Since then we have presented our ideas to many of the main animal rights organizations and they’re all keen to be involved and help promote the launch. We’ve created a Facebook group, which has hundreds of followers already, and we have a list of volunteers wanting to be involved in the beta testing stage. We’re confident that once the site goes live on May 1st, the support we get from a very passionate community will help get the site off the ground.

What will Bleat offer that users can’t get on other websites?

What we’re doing is creating a platform where users can bring all the information that already exists online into one place. Our site will have recipes, restaurant search, product search, events, animal rights news, health and dietary information all in one place. It’ll be a social media platform with advanced search facility to help people find vegan information easily.

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Who is backing Bleat financially? Will there be advertising?

I have funded all of the development work so far, and will continue to do so until it stands on its own two feet. We will be including discreet advertising and sponsored listings for vegan businesses wishing to promote their products. This revenue will then fund the continued management and development of the site going forward.

How does launching a vegan-based business differ from getting other business models off the ground?

Good question. For me, there are two distinct differences in how I’m approaching the launch.

Firstly, when setting up and running a normal business, I would have detailed financial projections and a business plan which considers all the risks before I decide whether to invest time and money. In this instance, because the business is more of a passion, I am more relaxed and am just going with a gut feeling about what is right. I believe that people need to transition towards a vegan way of life, and I believe this platform will help people do this.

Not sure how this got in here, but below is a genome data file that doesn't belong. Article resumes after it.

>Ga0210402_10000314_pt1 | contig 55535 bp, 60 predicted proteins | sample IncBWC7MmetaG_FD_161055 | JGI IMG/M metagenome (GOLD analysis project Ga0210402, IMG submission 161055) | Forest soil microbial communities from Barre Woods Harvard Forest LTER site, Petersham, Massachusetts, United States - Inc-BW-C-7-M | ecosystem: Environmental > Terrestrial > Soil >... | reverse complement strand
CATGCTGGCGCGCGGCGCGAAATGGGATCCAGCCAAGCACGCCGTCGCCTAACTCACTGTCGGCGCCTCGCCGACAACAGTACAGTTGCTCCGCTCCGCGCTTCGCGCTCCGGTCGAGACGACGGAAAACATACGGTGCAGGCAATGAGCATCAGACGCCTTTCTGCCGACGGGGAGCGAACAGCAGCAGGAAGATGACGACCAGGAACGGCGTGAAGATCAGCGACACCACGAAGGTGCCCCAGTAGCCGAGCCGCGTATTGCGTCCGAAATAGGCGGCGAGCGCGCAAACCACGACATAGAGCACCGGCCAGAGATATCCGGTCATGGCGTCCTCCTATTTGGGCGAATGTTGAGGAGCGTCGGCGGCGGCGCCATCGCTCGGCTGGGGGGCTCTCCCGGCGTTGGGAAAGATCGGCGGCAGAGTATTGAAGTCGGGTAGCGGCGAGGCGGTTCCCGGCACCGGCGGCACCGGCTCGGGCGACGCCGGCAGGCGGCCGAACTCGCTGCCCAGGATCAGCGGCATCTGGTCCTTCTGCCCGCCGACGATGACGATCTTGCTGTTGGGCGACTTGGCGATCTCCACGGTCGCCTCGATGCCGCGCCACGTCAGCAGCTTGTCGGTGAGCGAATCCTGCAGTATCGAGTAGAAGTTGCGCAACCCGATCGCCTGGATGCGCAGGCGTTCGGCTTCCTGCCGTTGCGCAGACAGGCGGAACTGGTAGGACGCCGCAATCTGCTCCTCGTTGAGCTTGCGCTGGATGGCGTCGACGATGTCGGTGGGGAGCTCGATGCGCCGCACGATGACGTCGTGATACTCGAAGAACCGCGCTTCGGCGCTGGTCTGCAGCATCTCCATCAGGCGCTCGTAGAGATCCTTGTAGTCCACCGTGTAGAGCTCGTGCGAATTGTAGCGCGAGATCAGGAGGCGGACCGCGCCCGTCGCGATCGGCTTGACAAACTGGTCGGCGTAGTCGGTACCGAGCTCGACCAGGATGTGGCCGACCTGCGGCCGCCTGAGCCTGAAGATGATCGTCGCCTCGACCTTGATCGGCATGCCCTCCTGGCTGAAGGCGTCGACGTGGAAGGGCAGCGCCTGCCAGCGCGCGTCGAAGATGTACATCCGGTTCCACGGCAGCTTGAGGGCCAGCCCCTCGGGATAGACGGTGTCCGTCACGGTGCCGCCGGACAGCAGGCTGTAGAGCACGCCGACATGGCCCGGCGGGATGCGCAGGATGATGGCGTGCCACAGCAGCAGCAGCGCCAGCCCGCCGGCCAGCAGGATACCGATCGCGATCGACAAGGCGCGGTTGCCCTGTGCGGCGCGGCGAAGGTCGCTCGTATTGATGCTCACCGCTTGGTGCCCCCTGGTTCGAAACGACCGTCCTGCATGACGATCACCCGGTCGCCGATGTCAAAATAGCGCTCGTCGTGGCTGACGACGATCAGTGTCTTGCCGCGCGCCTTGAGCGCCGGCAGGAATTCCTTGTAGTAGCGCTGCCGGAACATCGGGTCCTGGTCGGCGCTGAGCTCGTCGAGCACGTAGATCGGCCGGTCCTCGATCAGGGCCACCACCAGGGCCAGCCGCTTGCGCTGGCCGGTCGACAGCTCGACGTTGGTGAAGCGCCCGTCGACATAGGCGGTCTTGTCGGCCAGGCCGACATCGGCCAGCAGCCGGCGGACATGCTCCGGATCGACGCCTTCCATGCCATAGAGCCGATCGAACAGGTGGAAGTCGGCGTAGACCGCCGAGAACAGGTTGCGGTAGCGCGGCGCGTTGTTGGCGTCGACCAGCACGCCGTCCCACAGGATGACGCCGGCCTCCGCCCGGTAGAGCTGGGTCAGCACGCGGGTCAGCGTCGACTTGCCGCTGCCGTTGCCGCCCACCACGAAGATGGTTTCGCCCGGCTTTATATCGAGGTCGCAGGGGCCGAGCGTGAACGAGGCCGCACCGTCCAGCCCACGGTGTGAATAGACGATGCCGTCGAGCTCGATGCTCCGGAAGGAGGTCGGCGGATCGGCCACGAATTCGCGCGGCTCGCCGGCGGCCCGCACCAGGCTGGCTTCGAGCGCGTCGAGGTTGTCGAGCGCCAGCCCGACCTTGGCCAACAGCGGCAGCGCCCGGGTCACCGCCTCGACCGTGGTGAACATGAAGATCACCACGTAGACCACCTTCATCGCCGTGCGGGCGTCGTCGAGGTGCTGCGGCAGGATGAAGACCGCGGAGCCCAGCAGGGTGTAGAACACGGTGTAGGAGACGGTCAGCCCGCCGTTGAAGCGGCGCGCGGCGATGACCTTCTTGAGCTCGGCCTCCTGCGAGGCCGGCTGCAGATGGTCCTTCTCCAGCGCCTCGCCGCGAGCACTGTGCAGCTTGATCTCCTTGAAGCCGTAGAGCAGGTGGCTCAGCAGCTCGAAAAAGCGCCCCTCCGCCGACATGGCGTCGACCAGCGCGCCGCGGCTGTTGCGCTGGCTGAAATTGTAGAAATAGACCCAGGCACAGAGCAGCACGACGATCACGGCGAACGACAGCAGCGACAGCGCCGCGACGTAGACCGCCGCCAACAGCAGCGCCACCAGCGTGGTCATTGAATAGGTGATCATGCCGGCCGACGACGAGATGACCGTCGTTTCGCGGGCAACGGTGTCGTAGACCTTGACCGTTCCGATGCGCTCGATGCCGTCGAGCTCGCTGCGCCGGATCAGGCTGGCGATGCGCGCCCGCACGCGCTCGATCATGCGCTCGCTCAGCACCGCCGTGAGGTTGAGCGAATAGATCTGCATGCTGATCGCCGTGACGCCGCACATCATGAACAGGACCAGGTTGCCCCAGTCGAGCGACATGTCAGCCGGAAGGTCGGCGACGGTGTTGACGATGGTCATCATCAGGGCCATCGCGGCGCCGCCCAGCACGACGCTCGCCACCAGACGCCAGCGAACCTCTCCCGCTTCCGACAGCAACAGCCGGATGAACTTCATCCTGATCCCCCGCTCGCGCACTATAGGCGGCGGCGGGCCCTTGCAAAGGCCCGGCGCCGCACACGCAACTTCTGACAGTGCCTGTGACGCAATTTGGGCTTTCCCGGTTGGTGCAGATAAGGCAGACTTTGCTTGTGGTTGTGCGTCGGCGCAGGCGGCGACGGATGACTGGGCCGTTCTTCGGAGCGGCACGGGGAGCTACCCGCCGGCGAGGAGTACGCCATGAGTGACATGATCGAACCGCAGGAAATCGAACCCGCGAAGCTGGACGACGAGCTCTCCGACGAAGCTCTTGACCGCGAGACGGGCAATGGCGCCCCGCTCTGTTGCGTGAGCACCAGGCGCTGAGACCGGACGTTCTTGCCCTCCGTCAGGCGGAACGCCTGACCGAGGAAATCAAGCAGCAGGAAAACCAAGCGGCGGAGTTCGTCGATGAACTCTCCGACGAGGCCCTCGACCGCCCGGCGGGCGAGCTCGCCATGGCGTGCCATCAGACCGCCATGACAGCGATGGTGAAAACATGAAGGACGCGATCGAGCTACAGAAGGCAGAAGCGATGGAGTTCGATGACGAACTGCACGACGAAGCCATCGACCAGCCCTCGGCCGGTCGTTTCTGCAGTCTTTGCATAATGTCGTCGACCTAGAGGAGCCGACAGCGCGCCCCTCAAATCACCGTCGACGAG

Secondly, the other businesses I run are fully commercial entities with the ultimate goal of making a profit. With Bleat, Mike and I have agreed that the majority of any net profit will be reinvested in the animal rights movement and vegan outreach activities. We will have overheads which need covering, and we intend to scale up the development of the website and potentially move into other areas, but the bulk of any net profit will be put to good use.

It’s starting in the UK and the US, right? When will Bleat be a truly global experience for users?

Our intention is for Bleat to be a global site from the outset, encouraging users from all over the world to get involved. That being said, we see the US as the most influential country and with the most advanced vegan community, so we will be keen to get US vegans on board. With Mike and myself from the UK, then this country will also be a priority. I do see the US and UK combined as drivers of social justice movements historically, and the same needs to happen with veganism.

Watch this space for the Bleat launch on May 1. You can follow Bleat on Twitter @WeAreBleat